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Microsoft promises black hiring quotas to fight racial injustice

As part of a plan for “addressing racial injustice” in America, tech giant Microsoft plans to implement racial hiring quotas and invest tens of millions into diversity efforts over the next five years.

Microsoft CEO Satya Nadella made the announcement in an email to employees Tuesday, in which the executive promised that the company’s leaders are “committed to take action to help address racial injustice and inequity, and unequivocally believe that Black lives matter.”

The CEO then said that the company will “double the number of Black and African American people managers, senior individual contributors, and senior leaders in the United States by 2025.”

He added that the company will invest an additional $150 million into its “diversity and inclusion” efforts within that time frame.

Nadella highlighted a coming “cultural transformation” at the company through investment and talent development that will start with black employees and eventually “expand to include other employee groups.”

Nadella’s three-point outline for accomplishing cultural change (shown below) also appeared to include race-based evaluation in promotion decisions (emphasis added):

We will accelerate our cultural transformation through further investment in inclusion. Managers who have a deep understanding and commitment to building inclusive culture are key to our company’s success. Starting in FY21, our training on allyship, covering, and privilege in the workplace will be required for all employees, with additional new content on understanding the experience of the Black and African American community. Because leadership sets the tone, we will have required live sessions for CVPs and EVPs to ensure they better understand the lived experience of these specific communities.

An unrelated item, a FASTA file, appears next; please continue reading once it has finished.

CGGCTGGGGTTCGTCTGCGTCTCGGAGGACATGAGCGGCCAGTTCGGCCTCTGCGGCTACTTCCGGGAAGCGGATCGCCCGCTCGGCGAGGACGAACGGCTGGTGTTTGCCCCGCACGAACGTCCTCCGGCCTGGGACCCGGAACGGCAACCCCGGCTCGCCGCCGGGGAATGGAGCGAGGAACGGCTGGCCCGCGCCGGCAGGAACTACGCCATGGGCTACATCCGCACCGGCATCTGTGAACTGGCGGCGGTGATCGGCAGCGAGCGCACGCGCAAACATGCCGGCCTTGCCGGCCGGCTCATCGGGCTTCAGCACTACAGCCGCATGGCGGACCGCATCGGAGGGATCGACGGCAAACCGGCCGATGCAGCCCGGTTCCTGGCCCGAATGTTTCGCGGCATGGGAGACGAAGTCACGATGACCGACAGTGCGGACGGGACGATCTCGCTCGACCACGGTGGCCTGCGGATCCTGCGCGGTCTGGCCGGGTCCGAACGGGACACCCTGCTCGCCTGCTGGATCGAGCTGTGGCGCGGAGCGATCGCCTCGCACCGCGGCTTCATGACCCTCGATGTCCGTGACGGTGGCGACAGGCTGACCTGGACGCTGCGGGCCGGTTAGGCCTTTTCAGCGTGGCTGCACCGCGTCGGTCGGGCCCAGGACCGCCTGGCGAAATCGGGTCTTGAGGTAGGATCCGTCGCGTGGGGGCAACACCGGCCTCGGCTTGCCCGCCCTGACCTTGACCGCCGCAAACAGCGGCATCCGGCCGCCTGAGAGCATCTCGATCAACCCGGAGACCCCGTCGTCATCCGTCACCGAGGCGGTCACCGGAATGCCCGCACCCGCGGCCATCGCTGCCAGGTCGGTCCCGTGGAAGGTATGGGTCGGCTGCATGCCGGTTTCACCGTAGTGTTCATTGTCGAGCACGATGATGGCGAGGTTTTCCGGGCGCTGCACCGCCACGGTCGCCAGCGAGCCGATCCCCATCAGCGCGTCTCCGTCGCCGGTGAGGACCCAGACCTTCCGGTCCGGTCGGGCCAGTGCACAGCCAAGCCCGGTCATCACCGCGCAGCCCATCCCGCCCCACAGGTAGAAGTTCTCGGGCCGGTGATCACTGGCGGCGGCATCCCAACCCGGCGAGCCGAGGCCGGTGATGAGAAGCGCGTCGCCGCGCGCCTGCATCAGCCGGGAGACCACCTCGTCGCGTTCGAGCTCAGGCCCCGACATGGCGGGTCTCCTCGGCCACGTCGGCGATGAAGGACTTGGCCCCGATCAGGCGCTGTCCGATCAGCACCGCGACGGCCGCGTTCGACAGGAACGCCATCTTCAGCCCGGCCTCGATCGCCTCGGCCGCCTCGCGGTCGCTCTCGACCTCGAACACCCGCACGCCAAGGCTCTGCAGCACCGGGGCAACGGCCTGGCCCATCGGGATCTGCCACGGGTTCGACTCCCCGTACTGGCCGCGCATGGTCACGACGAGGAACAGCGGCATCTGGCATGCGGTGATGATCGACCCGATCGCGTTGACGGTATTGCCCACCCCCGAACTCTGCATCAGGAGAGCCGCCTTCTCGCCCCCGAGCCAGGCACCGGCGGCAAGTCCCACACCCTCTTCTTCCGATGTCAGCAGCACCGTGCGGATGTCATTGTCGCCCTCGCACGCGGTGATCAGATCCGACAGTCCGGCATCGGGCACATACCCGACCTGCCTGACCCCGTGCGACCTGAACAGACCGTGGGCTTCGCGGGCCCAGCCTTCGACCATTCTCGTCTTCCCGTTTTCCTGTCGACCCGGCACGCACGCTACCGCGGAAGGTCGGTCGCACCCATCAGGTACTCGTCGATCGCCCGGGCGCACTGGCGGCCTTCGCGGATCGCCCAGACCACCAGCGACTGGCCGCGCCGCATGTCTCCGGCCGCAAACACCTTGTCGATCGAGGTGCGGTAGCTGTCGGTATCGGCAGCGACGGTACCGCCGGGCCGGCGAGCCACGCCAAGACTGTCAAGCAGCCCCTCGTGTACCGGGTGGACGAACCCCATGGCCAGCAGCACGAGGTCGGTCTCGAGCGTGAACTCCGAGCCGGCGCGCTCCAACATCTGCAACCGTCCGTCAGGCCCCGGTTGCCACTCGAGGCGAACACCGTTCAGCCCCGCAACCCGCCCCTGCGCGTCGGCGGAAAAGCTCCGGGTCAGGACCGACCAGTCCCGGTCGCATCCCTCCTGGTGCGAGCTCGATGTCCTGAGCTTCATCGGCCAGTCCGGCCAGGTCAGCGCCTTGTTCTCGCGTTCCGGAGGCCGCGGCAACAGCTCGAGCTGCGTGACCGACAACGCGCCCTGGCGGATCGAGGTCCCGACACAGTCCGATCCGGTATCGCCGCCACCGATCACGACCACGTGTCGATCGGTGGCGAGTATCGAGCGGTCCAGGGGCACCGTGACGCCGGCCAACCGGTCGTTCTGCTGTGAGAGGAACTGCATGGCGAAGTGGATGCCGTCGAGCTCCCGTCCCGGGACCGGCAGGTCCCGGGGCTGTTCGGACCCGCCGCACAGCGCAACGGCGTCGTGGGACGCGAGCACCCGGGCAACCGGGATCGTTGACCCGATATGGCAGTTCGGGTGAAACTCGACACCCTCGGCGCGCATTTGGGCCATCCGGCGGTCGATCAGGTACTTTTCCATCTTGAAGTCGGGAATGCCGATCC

We will strengthen our intentional career planning and talent development efforts. This will apply across our workforce, beginning with Black and African American employees. These programs will expand to include other employee groups as we learn and grow. We will expand on our leadership development programs for select Black and African American midlevel employees and their managers, to help prepare for promotion to Director/Principal. For Director/Principal level, we will create a new development opportunity to expose them to the leadership expectations of the Partner/GM level and match them with senior-level sponsors and mentors. For Partner/GMs, we are continuing to invest in the dedicated leadership development programs.

We will further strengthen company accountability for progress on representation. We will deepen our practice of evaluating each CVP/GM’s progress on diversity and inclusion when determining their impact and rewards, as well as promotion considerations. We will provide CVPs with dedicated D&I coaches to confront and resolve systemic obstacles within their organizations. We will expand our global, quarterly promotion process to ensure we build diverse leadership teams at all levels. This will include direct engagement with business leaders on review of all candidates for people management, Director/Principal level, and Partner/GM level.

Microsoft has experienced some internal controversy over its diversity and inclusion hiring practices before.

Quartz reported in 2019 that several employees used the company’s internal messaging board to criticize its pro-diversity efforts, alleging that white and Asian males were being discriminated against in the hiring process.

“Does Microsoft have any plans to end the current policy that financially incentivizes discriminatory hiring practices? To be clear, I am referring to the fact that senior leadership is awarded more money if they discriminate against Asians and white men,” a post by one Microsoft program manager said, according to Quartz.

“I have an ever-increasing file of white male Microsoft employees who have faced outright and overt discrimination because they had the misfortune of being born both white and male. This is unacceptable,” the program manager added in another comment.